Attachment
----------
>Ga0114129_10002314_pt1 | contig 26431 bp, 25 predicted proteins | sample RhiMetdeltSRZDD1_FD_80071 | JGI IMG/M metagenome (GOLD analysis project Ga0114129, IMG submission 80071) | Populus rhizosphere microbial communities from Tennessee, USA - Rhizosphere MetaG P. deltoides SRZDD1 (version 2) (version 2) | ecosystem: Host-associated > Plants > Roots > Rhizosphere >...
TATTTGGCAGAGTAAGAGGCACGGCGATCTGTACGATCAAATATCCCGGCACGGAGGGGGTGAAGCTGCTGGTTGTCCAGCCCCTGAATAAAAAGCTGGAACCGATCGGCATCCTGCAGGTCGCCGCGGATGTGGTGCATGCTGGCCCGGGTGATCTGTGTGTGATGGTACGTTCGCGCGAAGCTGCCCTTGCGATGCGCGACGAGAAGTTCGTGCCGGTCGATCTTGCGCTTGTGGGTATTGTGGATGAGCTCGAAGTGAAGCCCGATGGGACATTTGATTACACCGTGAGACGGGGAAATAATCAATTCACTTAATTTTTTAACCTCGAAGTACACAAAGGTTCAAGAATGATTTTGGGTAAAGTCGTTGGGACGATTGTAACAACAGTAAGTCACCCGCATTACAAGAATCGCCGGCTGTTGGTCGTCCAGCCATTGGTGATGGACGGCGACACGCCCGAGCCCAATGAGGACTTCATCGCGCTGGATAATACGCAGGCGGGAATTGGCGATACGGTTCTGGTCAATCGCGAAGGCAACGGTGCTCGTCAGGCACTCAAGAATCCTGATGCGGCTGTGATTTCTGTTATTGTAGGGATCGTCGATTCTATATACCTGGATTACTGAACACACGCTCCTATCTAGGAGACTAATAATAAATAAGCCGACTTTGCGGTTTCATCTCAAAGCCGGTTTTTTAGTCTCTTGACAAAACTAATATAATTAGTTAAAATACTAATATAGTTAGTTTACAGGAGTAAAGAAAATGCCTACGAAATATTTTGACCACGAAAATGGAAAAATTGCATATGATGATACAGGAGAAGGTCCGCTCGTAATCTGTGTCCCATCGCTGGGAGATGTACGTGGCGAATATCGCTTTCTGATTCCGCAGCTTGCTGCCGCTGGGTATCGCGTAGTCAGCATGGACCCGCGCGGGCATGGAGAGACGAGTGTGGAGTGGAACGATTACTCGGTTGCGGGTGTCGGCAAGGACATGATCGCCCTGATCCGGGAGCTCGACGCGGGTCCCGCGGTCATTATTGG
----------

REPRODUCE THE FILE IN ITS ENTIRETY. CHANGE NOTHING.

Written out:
>Ga0114129_10002314_pt1 | contig 26431 bp, 25 predicted proteins | sample RhiMetdeltSRZDD1_FD_80071 | JGI IMG/M metagenome (GOLD analysis project Ga0114129, IMG submission 80071) | Populus rhizosphere microbial communities from Tennessee, USA - Rhizosphere MetaG P. deltoides SRZDD1 (version 2) (version 2) | ecosystem: Host-associated > Plants > Roots > Rhizosphere >...
TATTTGGCAGAGTAAGAGGCACGGCGATCTGTACGATCAAATATCCCGGCACGGAGGGGGTGAAGCTGCTGGTTGTCCAGCCCCTGAATAAAAAGCTGGAACCGATCGGCATCCTGCAGGTCGCCGCGGATGTGGTGCATGCTGGCCCGGGTGATCTGTGTGTGATGGTACGTTCGCGCGAAGCTGCCCTTGCGATGCGCGACGAGAAGTTCGTGCCGGTCGATCTTGCGCTTGTGGGTATTGTGGATGAGCTCGAAGTGAAGCCCGATGGGACATTTGATTACACCGTGAGACGGGGAAATAATCAATTCACTTAATTTTTTAACCTCGAAGTACACAAAGGTTCAAGAATGATTTTGGGTAAAGTCGTTGGGACGATTGTAACAACAGTAAGTCACCCGCATTACAAGAATCGCCGGCTGTTGGTCGTCCAGCCATTGGTGATGGACGGCGACACGCCCGAGCCCAATGAGGACTTCATCGCGCTGGATAATACGCAGGCGGGAATTGGCGATACGGTTCTGGTCAATCGCGAAGGCAACGGTGCTCGTCAGGCACTCAAGAATCCTGATGCGGCTGTGATTTCTGTTATTGTAGGGATCGTCGATTCTATATACCTGGATTACTGAACACACGCTCCTATCTAGGAGACTAATAATAAATAAGCCGACTTTGCGGTTTCATCTCAAAGCCGGTTTTTTAGTCTCTTGACAAAACTAATATAATTAGTTAAAATACTAATATAGTTAGTTTACAGGAGTAAAGAAAATGCCTACGAAATATTTTGACCACGAAAATGGAAAAATTGCATATGATGATACAGGAGAAGGTCCGCTCGTAATCTGTGTCCCATCGCTGGGAGATGTACGTGGCGAATATCGCTTTCTGATTCCGCAGCTTGCTGCCGCTGGGTATCGCGTAGTCAGCATGGACCCGCGCGGGCATGGAGAGACGAGTGTGGAGTGGAACGATTACTCGGTTGCGGGTGTCGGCAAGGACATGATCGCCCTGATCCGGGAGCTCGACGCGGGTCCCGCGGTCATTATTGG